This isn’t really quite as commercial as it sounds though it’s obviously sensible not to send a 100,000 word novel to a publisher that states that they won’t look at anything over 70,000 words. There may not be anything wrong with your 100,000 word novel – it’s just that that particular publisher isn’t right for your work.
However, do be aware that one of the first things that often happens when you work with a professional editor is that they ask you to shorten your carefully edited text.
Here, really, I’m talking about making sure you’re always speaking to the same reader. This anyway is where voice comes from. Voice exists in the gap between the reader and the writer. Your reader is another character.
Format, then, defines what is contained in the novel. Format may address items such as length of chapter, the amount of pace and tension required and the narrative balance.
You do also have the option of deliberately writing for a particular publishing house. You turn their guidelines into a template. You may also create templates for different readers.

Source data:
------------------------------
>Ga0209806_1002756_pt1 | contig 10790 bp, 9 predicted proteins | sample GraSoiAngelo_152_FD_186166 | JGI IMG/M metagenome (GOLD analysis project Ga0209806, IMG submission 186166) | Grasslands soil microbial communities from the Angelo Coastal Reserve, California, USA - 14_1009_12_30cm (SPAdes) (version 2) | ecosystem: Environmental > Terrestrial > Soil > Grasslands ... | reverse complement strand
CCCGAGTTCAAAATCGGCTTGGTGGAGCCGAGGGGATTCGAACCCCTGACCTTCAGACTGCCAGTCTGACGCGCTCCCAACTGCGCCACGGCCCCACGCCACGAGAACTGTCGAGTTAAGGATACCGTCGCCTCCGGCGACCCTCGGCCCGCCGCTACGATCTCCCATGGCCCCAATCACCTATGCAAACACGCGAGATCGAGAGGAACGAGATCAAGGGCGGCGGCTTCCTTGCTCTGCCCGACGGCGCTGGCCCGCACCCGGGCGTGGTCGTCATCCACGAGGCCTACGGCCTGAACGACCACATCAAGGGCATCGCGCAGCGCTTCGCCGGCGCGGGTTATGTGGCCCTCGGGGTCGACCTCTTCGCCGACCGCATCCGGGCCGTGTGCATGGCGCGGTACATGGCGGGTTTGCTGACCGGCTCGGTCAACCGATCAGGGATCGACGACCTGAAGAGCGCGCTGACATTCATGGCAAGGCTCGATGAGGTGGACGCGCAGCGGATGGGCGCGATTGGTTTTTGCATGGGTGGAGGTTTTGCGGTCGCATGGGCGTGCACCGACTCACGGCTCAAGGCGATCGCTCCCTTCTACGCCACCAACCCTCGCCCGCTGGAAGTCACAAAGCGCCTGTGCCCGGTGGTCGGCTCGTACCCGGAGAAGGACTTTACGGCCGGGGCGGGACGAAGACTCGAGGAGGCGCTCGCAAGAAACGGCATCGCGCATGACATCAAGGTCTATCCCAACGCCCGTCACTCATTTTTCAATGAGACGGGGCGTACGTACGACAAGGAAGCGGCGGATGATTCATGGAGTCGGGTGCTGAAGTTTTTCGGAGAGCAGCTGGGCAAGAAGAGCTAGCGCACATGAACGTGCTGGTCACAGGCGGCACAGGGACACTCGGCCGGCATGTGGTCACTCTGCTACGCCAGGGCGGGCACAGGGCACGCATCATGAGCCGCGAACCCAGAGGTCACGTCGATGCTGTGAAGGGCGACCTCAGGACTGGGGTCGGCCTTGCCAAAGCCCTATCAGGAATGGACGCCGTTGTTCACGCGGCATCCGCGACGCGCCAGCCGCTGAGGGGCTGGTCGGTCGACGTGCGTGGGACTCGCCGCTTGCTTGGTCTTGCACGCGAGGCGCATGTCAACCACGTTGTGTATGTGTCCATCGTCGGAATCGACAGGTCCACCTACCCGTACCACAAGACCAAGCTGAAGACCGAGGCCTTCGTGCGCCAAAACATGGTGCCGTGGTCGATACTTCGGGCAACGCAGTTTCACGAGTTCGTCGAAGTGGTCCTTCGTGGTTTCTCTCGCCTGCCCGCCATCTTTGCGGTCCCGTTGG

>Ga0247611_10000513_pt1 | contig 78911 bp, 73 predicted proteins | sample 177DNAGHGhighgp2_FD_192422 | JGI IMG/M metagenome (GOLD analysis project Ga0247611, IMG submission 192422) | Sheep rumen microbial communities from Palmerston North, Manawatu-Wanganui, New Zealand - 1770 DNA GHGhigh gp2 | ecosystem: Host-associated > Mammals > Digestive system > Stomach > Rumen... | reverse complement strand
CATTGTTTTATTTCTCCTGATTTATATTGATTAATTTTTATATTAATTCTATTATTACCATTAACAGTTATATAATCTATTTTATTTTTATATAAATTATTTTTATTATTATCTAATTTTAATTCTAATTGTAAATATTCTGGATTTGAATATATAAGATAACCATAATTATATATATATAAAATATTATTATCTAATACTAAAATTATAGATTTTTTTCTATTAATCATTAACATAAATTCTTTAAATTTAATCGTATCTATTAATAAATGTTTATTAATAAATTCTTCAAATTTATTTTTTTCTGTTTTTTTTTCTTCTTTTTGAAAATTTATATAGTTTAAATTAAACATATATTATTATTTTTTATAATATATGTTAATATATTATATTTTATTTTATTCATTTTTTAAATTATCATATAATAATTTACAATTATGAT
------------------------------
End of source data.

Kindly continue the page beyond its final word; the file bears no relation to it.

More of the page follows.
As many of you probably know, I often write for young adults. Here is a template I use for that. The novel should include:
1) Mixed genre
2) Emotional closeness
3) Leaving reader to decide
4) Pushing boundaries
5) Fast paced / high stakes
6) Characters resemble young adults
The mixed genre element is a godsend. So often work is rejected because publishers can’t work out where a book would fit on the shelf in a bookshop. Is your work fantasy or real life? The beauty of young adult texts is that the points above define it rather than a particular genre.
The voice is important here too and should normally be of one young adult telling one another what has happened to them but before they’ve managed to rationalise it. The reader does the rationalisation and this is one of the decisions they make.
Can you create a similar checklist for the genre you are working in?